NYPD have reported a ‘slowdown’ on tickets issued for New Year “low-level crimes”.
The Guardian reports:
NYPD officers did not issue a single ticket for crimes such as having an open container of alcohol, public urination or double parking, the Associated Press reported. That night, there was just one low-level arrest made – it was related to an offense on the subway.
The shocking statistic is just one example of the recent “slowdown” in police activity implemented by officers unhappy with the city’s mayor, Bill de Blasio, over his apparent support for recent protests against perceived police brutality, especially against blacks and Latinos, and for saying he has instructed his biracial son to be careful around police.
The dramatic drop in low-level arrests and tickets, especially for summonses issued for minor traffic offences or offences such as marijuana possession or jumping the barriers at subway stations, reportedly began in the days after two police officers were shot dead while sitting in their patrol car in Brooklyn on 20 December.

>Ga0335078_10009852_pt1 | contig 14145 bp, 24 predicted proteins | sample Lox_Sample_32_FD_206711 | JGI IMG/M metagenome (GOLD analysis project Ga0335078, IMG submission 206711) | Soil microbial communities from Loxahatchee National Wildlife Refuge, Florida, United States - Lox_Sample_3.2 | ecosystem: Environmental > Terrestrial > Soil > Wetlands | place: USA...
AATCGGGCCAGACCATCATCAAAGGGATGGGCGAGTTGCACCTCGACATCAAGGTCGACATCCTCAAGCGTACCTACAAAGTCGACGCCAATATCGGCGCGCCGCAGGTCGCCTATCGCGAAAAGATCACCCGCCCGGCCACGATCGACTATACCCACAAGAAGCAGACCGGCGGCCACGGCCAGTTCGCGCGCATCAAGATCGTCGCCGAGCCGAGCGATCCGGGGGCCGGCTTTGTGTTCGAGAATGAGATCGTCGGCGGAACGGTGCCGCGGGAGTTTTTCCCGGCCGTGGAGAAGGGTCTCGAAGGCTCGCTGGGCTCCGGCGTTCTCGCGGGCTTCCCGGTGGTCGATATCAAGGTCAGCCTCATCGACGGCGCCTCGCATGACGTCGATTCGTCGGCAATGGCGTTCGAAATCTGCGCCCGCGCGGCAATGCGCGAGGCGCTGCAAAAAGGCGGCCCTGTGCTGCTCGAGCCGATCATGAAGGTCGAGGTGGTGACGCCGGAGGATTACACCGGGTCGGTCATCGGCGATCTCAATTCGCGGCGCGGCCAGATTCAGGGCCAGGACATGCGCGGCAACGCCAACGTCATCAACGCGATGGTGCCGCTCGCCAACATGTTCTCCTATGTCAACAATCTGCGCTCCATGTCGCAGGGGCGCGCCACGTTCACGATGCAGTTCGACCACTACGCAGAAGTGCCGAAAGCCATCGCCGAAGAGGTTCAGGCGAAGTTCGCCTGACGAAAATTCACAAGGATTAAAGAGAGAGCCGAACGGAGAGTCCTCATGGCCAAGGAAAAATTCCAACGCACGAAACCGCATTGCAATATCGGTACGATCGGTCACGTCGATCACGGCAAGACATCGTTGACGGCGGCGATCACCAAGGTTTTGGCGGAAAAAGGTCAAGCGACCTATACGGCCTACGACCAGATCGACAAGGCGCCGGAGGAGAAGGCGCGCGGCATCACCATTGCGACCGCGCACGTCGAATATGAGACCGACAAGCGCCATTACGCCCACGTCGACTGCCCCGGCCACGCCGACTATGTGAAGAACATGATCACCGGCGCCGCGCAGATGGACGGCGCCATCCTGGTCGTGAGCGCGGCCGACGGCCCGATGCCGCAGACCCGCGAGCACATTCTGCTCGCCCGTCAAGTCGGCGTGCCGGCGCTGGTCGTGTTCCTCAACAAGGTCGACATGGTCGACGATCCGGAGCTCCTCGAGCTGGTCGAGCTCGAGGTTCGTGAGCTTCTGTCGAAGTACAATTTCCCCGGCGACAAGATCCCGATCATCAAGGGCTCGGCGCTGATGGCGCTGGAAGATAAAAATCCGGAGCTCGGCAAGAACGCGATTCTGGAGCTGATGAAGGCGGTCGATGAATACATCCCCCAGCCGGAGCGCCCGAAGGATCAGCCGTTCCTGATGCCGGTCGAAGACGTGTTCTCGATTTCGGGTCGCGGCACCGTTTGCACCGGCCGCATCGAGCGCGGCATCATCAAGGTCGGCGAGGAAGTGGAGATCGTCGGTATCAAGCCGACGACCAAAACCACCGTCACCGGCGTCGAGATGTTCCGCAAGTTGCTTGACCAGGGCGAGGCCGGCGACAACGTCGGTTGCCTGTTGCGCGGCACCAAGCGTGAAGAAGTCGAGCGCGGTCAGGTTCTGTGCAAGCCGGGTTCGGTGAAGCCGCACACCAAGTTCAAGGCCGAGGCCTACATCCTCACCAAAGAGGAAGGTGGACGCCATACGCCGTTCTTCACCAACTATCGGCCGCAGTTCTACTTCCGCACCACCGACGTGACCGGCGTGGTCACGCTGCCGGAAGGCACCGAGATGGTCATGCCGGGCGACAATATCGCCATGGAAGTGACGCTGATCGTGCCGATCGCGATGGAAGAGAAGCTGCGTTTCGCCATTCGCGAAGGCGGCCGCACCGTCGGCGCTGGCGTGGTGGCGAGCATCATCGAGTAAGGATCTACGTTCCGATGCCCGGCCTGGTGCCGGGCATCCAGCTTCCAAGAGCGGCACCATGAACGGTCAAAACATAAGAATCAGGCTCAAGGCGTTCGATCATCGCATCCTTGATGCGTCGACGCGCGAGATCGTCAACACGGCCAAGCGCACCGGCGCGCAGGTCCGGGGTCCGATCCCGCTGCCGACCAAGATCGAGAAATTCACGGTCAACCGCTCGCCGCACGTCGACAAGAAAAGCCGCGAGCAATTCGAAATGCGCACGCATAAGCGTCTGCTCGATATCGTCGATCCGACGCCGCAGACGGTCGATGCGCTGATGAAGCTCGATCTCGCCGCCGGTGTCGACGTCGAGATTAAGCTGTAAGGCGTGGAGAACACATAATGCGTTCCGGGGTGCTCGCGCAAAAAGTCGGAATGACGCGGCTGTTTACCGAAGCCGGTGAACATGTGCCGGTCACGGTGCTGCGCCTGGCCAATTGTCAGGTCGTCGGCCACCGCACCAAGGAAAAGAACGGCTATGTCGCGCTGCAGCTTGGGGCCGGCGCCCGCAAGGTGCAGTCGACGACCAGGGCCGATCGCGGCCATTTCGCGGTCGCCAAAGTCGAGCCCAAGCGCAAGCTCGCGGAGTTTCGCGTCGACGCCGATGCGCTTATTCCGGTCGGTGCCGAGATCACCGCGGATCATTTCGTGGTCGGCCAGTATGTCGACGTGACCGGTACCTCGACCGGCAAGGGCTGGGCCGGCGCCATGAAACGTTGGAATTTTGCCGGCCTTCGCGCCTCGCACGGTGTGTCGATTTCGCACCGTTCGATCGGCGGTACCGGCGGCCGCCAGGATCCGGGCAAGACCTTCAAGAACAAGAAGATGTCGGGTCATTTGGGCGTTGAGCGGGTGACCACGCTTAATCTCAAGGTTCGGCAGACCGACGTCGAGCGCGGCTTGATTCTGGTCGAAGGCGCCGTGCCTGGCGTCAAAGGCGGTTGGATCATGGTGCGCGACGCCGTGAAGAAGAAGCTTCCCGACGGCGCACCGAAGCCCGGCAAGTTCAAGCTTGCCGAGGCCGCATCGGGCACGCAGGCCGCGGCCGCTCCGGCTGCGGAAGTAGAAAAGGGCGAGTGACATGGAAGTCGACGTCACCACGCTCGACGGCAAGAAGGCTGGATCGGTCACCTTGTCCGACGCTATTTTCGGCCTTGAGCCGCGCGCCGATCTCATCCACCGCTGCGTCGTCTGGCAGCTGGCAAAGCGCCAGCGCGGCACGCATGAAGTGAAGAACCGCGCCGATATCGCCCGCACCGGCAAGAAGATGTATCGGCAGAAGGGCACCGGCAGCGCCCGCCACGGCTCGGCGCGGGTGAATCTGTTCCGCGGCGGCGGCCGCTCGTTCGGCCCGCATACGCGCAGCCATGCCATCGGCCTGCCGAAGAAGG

The most recent figures available from the NYPD, for the week between 29 December and 4 January, showed summonses for parking and moving violations down around 92% from the same period a year before, and criminal summonses down 91.5%. That means summonses went from 4,077 in the first week of 2014 to just 347 in the first week of 2015.
These drops in low-level crime arrests appear to be a good thing for New Yorkers. According to The New York Post:
- [The slowdown] has helped contribute to a nose dive in low-level policing, with overall arrests down 66 percent for the week starting Dec. 22 compared with the same period in 2013, stats show.
- Citations for traffic violations fell by 94 percent, from 10,069 to 587, during that time frame.
- Summonses for low-level offenses like public drinking and urination also plunged 94 percent—from 4,831 to 300.
- Even parking violations are way down, dropping by 92 percent, from 14,699 to 1,241.
- Drug arrests by cops assigned to the NYPD’s Organized Crime Control Bureau—which are part of the overall number—dropped by 84 percent, from 382 to 63.